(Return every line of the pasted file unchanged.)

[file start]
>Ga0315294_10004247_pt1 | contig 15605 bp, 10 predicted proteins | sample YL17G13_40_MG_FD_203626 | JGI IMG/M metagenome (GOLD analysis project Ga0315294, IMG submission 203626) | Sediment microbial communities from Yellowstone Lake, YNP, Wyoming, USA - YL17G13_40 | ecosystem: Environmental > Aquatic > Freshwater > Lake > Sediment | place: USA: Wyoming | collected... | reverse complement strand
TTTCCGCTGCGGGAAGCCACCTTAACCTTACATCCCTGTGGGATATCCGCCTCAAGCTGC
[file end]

>Ga0315294_10004247_pt1 | contig 15605 bp, 10 predicted proteins | sample YL17G13_40_MG_FD_203626 | JGI IMG/M metagenome (GOLD analysis project Ga0315294, IMG submission 203626) | Sediment microbial communities from Yellowstone Lake, YNP, Wyoming, USA - YL17G13_40 | ecosystem: Environmental > Aquatic > Freshwater > Lake > Sediment | place: USA: Wyoming | collected... | reverse complement strand
TTTCCGCTGCGGGAAGCCACCTTAACCTTACATCCCTGTGGGATATCCGCCTCAAGCTGC